• The light-adapted sensitivity measured just before the lights are turned off is determined
by the rods only.
• As soon as a light is extinguished, the sensitivity of rods and cones begins to increase.
• Rod-cone break: The point on the dark adaptation curve at which vision shifts from cone
vision to rod vision.
Visual Pigment Regeneration
• Visual pigment bleaching: The change in the colour of a visual pigment that occurs when
visual pigment molecules are isomerized by exposure to light. • Light causing retinal to change shape and separate from opsin. This causes visual
• When pigments are in their bleached state, they are no longer useful for vision.
• Visual pigment regeneration: Occurs after the visual pigment’s 2 components – opsin and
retinal – have become separated due to the action of light. Regeneration, which occurs in
the dark, involves a rejoining of these 2 components to reform the visual pigment
molecule. This process depends on enzymes located in the pigment epithelium.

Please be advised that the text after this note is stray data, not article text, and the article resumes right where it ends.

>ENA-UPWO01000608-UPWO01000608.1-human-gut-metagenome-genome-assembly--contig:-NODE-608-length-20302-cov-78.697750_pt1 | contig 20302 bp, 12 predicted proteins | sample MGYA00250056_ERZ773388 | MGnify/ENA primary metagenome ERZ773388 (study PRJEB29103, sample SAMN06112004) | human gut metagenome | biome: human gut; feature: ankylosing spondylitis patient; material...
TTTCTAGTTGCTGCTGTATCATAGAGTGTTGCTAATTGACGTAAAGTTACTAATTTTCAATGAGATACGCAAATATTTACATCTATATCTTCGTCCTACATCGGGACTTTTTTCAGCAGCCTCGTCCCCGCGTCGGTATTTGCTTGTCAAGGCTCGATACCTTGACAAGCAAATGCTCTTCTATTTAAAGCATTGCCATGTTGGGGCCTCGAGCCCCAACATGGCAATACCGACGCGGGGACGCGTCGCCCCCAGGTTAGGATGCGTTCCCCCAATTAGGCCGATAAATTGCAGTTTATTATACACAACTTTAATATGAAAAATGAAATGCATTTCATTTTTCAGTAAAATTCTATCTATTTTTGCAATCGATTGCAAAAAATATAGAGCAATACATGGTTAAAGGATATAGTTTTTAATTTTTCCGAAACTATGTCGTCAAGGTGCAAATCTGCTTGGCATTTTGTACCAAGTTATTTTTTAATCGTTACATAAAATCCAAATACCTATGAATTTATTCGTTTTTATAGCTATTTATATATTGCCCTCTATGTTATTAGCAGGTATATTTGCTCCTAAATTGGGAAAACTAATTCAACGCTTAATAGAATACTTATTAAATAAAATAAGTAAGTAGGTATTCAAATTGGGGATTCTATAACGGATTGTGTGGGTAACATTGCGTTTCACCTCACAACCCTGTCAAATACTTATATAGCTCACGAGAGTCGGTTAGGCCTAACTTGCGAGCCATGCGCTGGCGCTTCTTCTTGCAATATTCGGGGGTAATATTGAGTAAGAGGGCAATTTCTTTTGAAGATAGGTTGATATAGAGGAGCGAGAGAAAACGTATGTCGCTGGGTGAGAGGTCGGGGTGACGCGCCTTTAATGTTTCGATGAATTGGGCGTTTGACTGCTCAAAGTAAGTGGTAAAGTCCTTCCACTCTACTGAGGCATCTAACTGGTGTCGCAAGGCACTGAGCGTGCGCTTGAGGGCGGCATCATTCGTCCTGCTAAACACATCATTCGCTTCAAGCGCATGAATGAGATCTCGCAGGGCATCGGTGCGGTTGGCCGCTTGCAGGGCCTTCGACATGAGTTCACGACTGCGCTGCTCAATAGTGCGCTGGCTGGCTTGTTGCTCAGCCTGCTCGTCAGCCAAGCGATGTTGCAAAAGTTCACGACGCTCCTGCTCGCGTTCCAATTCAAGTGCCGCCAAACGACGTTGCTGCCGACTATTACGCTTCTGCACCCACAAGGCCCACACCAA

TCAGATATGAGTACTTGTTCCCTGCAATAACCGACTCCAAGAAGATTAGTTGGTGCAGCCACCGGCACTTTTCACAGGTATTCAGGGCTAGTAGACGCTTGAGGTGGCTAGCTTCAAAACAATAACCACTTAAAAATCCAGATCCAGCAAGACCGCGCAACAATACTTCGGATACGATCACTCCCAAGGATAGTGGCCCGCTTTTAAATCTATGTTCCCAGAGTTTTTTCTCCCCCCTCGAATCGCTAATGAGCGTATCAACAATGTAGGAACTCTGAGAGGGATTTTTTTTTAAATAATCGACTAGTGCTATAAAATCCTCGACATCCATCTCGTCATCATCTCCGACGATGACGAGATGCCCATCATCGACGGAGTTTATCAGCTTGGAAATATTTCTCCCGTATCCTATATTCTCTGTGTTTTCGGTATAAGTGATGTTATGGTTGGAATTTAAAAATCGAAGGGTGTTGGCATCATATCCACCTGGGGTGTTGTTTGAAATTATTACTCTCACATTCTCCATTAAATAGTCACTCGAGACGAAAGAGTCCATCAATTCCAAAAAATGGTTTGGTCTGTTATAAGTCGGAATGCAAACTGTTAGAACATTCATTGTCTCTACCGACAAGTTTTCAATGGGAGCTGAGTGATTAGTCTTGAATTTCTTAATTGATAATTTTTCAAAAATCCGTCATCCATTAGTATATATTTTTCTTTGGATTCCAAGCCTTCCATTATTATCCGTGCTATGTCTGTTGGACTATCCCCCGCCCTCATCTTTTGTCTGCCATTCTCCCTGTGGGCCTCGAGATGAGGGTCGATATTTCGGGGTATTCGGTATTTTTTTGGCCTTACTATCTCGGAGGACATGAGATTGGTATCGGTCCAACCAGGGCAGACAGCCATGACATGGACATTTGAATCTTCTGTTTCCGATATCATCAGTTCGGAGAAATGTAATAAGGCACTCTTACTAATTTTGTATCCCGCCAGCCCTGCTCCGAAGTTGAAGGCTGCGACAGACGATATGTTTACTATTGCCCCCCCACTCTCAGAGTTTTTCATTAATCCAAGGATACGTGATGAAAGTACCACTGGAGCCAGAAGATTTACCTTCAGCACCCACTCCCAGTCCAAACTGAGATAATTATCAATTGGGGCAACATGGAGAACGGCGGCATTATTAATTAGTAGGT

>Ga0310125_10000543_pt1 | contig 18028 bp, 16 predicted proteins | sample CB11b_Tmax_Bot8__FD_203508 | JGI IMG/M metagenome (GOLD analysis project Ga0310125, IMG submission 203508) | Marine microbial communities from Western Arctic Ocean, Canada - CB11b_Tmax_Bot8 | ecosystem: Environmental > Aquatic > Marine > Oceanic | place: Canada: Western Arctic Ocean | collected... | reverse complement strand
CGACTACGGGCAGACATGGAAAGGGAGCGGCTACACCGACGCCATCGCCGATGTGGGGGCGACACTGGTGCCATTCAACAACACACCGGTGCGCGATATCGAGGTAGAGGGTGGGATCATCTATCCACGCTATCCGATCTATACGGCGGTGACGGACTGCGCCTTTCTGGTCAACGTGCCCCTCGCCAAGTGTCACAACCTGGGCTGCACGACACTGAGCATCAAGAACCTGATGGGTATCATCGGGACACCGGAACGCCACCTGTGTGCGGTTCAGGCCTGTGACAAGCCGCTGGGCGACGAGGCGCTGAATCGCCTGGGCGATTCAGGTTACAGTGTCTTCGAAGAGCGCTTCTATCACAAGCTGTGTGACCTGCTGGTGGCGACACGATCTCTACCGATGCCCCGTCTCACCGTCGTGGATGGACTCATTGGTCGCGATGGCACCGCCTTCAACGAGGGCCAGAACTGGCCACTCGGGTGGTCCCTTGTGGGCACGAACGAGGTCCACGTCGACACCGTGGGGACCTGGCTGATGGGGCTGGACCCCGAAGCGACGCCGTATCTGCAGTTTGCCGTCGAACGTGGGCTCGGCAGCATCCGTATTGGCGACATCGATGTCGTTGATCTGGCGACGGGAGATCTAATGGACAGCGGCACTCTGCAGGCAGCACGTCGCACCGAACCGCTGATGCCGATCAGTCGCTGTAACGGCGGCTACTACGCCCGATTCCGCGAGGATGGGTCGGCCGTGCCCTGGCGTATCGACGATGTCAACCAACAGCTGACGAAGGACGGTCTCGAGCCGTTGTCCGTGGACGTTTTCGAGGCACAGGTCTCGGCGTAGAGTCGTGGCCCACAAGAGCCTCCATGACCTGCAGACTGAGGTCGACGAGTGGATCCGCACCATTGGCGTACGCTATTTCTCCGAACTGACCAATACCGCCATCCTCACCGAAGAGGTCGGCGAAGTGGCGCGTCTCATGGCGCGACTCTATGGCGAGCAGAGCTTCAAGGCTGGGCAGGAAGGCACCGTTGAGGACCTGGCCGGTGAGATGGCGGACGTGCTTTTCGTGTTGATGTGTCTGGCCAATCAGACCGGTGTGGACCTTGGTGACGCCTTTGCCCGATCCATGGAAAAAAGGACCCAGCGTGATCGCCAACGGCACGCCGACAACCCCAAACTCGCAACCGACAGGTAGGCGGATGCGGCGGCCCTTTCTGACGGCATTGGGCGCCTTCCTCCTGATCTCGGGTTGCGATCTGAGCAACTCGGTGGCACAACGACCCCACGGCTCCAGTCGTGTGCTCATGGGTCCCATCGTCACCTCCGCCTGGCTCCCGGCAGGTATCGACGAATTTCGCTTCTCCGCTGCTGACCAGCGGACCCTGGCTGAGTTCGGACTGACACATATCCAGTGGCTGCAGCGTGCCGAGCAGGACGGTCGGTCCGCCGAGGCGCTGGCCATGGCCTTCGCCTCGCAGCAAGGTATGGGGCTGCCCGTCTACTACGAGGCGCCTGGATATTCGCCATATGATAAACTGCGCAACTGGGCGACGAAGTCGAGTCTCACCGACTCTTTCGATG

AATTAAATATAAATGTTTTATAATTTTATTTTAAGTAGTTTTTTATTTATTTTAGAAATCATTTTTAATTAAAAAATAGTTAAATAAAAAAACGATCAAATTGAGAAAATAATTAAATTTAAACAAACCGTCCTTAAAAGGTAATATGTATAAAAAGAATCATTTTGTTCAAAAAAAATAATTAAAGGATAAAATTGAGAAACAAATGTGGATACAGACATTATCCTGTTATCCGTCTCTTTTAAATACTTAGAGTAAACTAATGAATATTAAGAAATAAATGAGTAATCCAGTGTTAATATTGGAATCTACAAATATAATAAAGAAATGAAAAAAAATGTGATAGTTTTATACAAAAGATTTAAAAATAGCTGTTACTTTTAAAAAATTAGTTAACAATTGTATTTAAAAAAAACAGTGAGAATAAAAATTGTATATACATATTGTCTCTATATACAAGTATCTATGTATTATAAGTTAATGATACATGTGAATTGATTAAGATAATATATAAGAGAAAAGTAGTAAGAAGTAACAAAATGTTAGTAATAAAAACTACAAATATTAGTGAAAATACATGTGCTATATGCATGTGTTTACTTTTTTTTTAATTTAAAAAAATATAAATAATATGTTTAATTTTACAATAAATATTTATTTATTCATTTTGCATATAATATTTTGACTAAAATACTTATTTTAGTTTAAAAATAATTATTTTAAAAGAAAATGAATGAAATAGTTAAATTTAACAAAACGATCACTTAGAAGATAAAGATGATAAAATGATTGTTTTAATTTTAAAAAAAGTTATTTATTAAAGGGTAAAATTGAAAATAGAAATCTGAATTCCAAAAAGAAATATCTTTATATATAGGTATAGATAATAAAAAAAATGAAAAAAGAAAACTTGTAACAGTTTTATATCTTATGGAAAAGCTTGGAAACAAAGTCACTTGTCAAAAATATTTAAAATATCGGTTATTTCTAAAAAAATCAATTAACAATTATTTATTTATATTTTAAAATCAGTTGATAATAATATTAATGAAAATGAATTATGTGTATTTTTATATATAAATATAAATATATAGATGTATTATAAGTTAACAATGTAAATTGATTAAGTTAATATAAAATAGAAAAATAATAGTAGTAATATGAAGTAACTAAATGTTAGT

• At normal light levels, your eyes contain some bleached and some non-bleached photo
• The increase in regeneration when we turn off a light is responsible for the increased
sensitivity as time goes by.
• Rods take about 30 minutes to regenerate, whereas cones take about 6 minutes.
• Our sensitivity to light depends on the concentration of a chemical – the visual pigment.
• The speed at which our sensitivity increases in the dark depends on a chemical reaction –
the regeneration of the visual pigment.
• Detached retina: A condition in which the retina is detached from the back of the eye.
• The pigment epithelium contains the enzymes responsible for the regeneration.
• Spectral sensitivity: The sensitivity of visual receptors to different parts of the visible
• Spectral sensitivity is the eye’s sensitivity to light as a function of the light’s wavelength.
• Spectral sensitivity curve: The function relating a subject’s sensitivity to light to the
wavelength of the light. The spectral sensitivity curves for rod and cone vision indicates
that the rods and cones are maximally sensitive at 500nm and 560nm, respectively